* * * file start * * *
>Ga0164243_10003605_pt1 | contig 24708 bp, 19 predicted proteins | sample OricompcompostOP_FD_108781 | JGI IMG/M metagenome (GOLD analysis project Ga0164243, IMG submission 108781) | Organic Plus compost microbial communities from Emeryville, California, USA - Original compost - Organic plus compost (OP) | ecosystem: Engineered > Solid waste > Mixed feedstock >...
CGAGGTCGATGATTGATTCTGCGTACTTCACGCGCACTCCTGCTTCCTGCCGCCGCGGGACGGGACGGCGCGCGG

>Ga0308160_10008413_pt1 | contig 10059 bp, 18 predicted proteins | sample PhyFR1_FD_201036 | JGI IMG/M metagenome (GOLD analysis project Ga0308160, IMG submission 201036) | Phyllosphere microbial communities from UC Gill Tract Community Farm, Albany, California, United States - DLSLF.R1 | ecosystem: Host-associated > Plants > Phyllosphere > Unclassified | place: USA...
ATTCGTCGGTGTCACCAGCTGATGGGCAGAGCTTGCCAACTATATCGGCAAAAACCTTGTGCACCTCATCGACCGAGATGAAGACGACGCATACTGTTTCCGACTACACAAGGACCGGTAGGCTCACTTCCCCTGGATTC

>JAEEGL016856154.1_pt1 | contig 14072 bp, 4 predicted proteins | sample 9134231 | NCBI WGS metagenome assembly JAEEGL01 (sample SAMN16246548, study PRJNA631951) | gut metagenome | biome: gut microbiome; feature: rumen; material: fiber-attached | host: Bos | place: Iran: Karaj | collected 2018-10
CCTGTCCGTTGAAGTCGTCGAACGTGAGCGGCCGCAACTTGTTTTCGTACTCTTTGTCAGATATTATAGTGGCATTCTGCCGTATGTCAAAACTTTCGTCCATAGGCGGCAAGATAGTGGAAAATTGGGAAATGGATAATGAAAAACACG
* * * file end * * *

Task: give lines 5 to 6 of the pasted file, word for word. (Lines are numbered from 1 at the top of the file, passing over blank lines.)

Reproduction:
>JAEEGL016856154.1_pt1 | contig 14072 bp, 4 predicted proteins | sample 9134231 | NCBI WGS metagenome assembly JAEEGL01 (sample SAMN16246548, study PRJNA631951) | gut metagenome | biome: gut microbiome; feature: rumen; material: fiber-attached | host: Bos | place: Iran: Karaj | collected 2018-10
CCTGTCCGTTGAAGTCGTCGAACGTGAGCGGCCGCAACTTGTTTTCGTACTCTTTGTCAGATATTATAGTGGCATTCTGCCGTATGTCAAAACTTTCGTCCATAGGCGGCAAGATAGTGGAAAATTGGGAAATGGATAATGAAAAACACG